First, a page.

A concussion is a mild traumatic brain injury that occurs when mechanical forces are applied to the head causing damage to brain tissue either on the same side or opposite side of the impact. It is the most common form of brain injury in sports and can occur with an elbow to the head, during a collision with another athlete, when an athlete is hit in the head by a ball, during a fall, or during a tackle.
Concussions can be hard to identify at times. Once an athlete sustains a concussion, they are four times more likely to sustain additional concussions. An estimated 300,000 sports and recreation traumatic brain injuries occur each year with an additional 750,000 to 2.2 million sport-related concussions going unidentified each year. The highest rates occur in sports where fewer participants are seen, such as football, while the highest number of concussion are reported in sports with higher numbers of participants, such as baseball. Football is the most common sport for traumatic brain injury in high school athletes.
Concussions are not always accompanied by loss of consciousness. Other early signs may include headache, dizziness, and lack of awareness of surroundings, memory loss, nausea, or vomiting.
There are a number of ways to grade concussions based on symptoms. Typically in a Grade 1 concussion, there is no loss of consciousness and no amnesia. The athlete may be briefly dazed and unsteady, and symptoms typically resolve within seconds or minutes. A trained professional should evaluate any athlete with a concussion, and the decision to return to play should not be made in haste. The decision to return to play should be individualized and based on the severity of the injury, the athlete’s history of brain injury, the time between injuries, the duration and intensity of symptoms, and the severity of the blow causing the concussion.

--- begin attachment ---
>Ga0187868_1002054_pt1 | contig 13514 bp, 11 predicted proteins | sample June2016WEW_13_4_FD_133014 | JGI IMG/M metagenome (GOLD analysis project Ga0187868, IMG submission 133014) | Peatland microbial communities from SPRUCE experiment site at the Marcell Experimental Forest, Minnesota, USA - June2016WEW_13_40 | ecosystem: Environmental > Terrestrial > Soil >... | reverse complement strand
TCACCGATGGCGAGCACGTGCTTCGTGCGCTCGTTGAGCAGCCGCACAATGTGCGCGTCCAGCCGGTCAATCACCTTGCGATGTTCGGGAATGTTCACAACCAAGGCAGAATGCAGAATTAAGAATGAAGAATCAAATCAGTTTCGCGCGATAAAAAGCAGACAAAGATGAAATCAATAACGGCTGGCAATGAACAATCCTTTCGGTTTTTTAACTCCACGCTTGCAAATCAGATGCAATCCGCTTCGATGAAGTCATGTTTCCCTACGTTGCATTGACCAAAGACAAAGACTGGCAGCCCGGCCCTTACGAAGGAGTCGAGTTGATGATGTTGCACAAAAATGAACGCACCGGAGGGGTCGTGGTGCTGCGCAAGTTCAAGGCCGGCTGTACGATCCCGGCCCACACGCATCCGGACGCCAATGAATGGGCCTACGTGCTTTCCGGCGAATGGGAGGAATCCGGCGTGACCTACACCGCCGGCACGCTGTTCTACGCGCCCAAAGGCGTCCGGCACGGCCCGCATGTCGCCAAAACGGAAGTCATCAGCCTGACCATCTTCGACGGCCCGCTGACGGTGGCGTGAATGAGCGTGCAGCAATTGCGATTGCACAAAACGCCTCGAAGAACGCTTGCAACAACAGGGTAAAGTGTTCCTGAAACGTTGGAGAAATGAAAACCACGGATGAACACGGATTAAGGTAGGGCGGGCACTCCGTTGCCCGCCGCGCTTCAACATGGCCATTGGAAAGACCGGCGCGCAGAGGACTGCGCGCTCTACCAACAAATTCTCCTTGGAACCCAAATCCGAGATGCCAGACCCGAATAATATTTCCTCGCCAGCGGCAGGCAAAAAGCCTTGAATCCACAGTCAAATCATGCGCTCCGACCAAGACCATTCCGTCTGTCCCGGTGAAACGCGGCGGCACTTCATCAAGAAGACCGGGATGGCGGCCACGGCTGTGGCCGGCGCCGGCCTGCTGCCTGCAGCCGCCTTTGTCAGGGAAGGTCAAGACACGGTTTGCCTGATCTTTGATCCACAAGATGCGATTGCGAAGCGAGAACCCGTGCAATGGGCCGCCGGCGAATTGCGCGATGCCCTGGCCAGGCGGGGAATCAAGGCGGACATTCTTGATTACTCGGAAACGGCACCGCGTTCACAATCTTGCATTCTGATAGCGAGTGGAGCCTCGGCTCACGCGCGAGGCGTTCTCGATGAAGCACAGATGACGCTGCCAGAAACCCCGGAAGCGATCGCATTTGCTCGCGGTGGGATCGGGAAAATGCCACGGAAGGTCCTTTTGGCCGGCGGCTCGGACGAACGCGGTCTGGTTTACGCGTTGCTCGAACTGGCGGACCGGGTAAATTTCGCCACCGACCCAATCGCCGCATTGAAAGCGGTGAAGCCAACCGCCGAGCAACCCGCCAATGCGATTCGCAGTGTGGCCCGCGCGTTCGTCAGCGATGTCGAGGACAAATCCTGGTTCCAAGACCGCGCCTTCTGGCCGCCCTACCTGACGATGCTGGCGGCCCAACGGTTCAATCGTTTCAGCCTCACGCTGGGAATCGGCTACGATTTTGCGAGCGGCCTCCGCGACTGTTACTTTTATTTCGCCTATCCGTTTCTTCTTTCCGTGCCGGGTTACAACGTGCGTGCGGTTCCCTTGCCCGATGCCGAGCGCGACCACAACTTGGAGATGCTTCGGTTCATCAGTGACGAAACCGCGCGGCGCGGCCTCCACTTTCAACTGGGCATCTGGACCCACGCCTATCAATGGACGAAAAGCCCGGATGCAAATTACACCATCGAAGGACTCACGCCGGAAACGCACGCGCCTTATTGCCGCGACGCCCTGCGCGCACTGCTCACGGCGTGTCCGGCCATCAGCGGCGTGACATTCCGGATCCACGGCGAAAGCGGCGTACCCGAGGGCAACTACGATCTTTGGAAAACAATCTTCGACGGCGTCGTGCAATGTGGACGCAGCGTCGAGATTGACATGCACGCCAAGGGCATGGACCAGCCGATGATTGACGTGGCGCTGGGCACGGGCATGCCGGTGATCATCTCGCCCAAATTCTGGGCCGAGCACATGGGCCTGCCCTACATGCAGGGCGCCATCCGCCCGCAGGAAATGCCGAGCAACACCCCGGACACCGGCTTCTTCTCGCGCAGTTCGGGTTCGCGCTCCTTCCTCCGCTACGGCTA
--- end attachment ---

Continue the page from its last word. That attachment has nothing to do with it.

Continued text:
If an athlete is suspected of having a concussion, it is important he or she not be allowed to return to play until asymptomatic for 15 minutes if it is the first and a mild concussion or for one or more weeks for more severe concussions. This includes no symptoms at rest or during exertion. Some symptoms may occur later after a concussion. These may occur days or weeks after the injury and include trouble with memory, headaches, light-headedness, poor concentration, sensitivity to light or noise, fatigue, anxiety, and sleep disturbances. A rare but serious condition called second impact syndrome could occur if the athlete is allowed to return to play too soon. This is rapid swelling of the brain, which often results in severe brain damage or death.
If the athlete has confusion, worsening headaches, seizures, difficulty with vision, vomiting, neck stiffness or fever, weakness or numbness in any part of the body, urinary or bowel incontinence, or cannot be awakened, immediate medical attention should be sought. Multiple concussions may have cumulative and long lasting affects. Prevention of concussions includes rules to protect the athlete along with enforcement of these rules by officials. Also proper headgear and mouth guards help to prevent concussions. Teaching athletes proper techniques will also reduce risk of concussion.
It is important to understand that the symptoms of sports concussion are difficult to identify, and proper management is very important to protect the athlete from further injury.